Luis Rosa Colon: I mostly race XC around 1.5-2hrs race but want to add at least two Endurance even 40-65 miles. Time to train is other issue with a full-time job and family responsibilities. Since in the past I put so many miles during base period want to take a different approach this season. The goals better timing and keep up with the fast group, better placing.
Coach Lynda: With limited training time, emphasize intensity over endurance. More sweet spot and fewer long rides will fit better for you and get you the results you are aiming for.
Kathryn Salix: Hi Lynda, I just got the green light for Leadville 100 this year! I have both your Winter Training Plan for Endurance Focused MTB racers and the 100-mile personal record plan. My base isn’t too large right now so I was thinking of stacking both of those plans with a rest week in between. Do you think that this would be enough to prepare for Leadville 100?
Coach Lynda: Kathryn, that is a great training plan stack for Leadville 100. I like it.
Erica Tingey: I am 5 weeks into base training and my 20 min power is still quite low. Can I expect it to jump in my next phase of training or should I keep on with base another few weeks before I get on with the next phase?
Coach Lynda: Erica, Keep moving forward with the plan. You can expect it to jump in your next phase. If not, look at backing off the Crossfit. That might be holding you back now.
Erica Tingey: That is very good to know. I will consider backing off CrossFit if I don’t see a bump in power next time. Thanks!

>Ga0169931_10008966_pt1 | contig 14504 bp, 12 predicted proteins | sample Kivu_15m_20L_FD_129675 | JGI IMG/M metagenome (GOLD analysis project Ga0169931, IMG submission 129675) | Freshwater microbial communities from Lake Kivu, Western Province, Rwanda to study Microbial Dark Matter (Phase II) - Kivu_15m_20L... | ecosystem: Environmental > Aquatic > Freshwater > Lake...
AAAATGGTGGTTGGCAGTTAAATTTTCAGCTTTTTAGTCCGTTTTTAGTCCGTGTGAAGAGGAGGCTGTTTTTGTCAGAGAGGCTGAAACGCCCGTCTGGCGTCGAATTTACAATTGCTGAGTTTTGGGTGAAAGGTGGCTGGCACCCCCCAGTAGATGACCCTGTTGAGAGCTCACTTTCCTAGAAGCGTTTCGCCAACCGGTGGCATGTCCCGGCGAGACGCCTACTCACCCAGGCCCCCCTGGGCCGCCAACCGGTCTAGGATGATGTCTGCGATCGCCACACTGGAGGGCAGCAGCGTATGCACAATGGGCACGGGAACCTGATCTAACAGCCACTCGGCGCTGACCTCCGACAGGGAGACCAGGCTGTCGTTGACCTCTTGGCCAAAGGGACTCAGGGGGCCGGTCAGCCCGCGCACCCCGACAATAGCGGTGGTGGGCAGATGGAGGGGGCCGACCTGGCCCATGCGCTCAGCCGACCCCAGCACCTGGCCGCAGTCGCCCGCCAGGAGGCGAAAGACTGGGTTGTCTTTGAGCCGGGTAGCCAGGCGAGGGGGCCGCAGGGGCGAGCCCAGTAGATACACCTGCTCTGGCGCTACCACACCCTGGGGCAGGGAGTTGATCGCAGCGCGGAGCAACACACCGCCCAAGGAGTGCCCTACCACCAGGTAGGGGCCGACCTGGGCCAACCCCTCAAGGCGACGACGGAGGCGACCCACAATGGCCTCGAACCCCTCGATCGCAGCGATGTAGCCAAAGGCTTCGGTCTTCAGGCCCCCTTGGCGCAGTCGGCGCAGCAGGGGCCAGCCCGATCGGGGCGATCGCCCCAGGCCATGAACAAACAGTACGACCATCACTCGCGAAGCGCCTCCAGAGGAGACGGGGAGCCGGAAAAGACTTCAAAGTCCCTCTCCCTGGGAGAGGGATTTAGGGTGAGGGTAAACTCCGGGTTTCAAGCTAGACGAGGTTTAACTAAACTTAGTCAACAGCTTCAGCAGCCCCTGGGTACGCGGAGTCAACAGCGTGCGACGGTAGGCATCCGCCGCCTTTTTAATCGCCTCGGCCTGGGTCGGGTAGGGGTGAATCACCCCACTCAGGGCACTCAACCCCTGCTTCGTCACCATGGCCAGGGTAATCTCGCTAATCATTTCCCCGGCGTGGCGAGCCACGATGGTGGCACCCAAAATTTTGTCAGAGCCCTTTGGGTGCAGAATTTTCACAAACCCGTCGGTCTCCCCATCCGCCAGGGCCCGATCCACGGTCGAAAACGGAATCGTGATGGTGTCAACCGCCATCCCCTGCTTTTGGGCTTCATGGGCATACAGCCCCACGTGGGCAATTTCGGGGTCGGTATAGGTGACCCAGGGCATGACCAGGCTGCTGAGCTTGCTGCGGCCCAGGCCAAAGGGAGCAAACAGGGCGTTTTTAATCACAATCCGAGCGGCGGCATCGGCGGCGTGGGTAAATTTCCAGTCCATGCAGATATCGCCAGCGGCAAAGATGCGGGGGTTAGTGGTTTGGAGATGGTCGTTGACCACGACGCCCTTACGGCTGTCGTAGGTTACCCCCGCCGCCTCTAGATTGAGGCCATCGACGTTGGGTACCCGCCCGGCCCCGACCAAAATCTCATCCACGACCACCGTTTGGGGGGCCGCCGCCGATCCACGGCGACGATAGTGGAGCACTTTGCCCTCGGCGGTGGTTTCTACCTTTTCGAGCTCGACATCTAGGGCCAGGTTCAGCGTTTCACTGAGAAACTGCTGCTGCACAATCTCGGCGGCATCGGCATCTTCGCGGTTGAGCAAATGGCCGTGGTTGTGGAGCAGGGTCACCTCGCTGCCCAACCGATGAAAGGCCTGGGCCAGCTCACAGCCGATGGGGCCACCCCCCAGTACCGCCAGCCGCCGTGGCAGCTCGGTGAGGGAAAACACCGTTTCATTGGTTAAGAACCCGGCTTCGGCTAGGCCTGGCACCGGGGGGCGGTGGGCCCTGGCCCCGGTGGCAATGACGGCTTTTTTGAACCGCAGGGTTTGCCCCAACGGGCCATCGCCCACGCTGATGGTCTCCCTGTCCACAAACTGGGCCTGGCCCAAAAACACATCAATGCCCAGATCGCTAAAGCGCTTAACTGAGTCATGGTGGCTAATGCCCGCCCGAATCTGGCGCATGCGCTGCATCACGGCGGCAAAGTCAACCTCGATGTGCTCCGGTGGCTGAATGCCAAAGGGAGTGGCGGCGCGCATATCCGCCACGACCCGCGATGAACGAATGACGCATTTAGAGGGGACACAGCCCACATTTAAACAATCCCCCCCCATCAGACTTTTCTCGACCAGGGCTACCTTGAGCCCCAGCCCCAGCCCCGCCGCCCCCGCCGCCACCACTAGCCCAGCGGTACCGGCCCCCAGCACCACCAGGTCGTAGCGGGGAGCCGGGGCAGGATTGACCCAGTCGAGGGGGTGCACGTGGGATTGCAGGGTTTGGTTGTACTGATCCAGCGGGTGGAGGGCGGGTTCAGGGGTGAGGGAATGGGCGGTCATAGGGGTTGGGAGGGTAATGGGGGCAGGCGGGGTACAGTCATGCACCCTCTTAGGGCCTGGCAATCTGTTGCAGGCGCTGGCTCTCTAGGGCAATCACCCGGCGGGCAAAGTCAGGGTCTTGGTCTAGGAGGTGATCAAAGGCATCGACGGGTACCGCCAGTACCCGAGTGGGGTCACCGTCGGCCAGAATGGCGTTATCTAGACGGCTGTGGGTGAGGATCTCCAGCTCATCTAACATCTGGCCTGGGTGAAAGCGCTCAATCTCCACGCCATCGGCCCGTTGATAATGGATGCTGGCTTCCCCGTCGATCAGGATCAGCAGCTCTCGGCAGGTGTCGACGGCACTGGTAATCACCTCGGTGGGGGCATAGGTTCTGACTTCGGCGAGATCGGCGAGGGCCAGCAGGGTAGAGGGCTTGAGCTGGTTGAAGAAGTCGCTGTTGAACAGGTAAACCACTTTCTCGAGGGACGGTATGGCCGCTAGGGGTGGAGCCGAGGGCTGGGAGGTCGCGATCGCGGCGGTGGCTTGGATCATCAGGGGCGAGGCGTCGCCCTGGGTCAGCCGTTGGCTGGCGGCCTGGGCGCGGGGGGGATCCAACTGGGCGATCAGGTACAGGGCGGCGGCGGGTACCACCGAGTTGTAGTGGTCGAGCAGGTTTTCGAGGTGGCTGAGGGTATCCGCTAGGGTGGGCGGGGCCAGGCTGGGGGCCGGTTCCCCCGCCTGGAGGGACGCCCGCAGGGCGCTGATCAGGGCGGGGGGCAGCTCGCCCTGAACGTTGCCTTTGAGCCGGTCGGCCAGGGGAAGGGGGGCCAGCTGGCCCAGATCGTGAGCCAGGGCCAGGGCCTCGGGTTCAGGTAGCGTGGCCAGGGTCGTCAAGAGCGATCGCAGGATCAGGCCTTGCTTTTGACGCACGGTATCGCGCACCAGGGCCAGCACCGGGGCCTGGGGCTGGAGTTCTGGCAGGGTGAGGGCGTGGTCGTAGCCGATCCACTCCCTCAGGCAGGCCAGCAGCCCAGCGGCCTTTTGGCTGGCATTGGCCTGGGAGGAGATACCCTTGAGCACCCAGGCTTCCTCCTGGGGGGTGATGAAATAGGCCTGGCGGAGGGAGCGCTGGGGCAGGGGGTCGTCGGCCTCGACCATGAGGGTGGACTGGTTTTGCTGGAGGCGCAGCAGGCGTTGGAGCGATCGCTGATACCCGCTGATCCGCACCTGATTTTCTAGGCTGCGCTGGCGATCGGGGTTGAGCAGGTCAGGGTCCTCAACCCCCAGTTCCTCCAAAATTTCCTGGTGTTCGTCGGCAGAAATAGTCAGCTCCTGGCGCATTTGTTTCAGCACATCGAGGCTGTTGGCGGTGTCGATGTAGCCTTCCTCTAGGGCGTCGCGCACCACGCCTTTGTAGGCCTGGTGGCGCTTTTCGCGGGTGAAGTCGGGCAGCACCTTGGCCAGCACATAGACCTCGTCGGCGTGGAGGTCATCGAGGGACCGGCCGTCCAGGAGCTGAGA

Michael Hahn: Hey there! I have been off the bike for about 3 weeks now after my last race in December. I usually use this time as a mini “off-season” and then resume training in the beginning of the new year. During the 3 off weeks I did a lot of running and gym work but not many “off” days. I am finding that the last thing that I want to do right now is get back on the bike. I think that the lack of motivation may be a little overtraining from last year. Should I take a few more weeks away from the bike, work in a full rest week or tough it out? Thanks!!
Coach Lynda: Michael, rest it out – absolutely!
Michael Hahn: Thanks!!
Erica Tingey: When I have a 3.5 hour training ride on my schedule and due to weather, need to execute it on the rollers, how long is reasonable? Since riding outside you have descents and little breaks. I’ve done a couple of 3+hour sessions with our cold snap and it is not super pleasant:)
Coach Lynda: Erica, 1 hour is reasonable on the trainer then go outside and spend the balance of the time on skis or a fat bike to accumulate the rest of your endurance hours.
Erica Tingey: Great, thank you!
Mark Gabot: What can you recommend for using HR for high intensity short intervals (VO2/AC)? From your podcast on MTB radio it’s not very accurate. Is perceived exertion better?
Coach Lynda: A power meter is optimal. Perceived exertion is better than HR.
Jimmy Cullison: Are there any specific training routines for single speed xc racing. I race sport/ beginner single speed class in Michigan are races in this class are in the 18-mile range.
Coach Lynda: Yes! Here are 2 training plans designed specifically for SS XC racing. Each has a free 2 week preview to browse to see both the workouts and the training plan flow.
Jimmy Cullison: Thank you. I’ll look it over tonight after work.
Erica Tingey: Do you agree with the idea of HRV testing? I do it each morning and try to alter training when I get a low score.
Coach Lynda: Erica, IME it works great for some athletes and not at all for others. After being consistent with recording it for a month you should be able to identify if it predicts how you feel and use it as a metric to make training decisions. Athletes with stress in their lives from other areas than training find that interferes with HRV readings and make it difficult to draw training conclusions from an HRV number.
Erica Tingey: Ok, that’s what I suspected!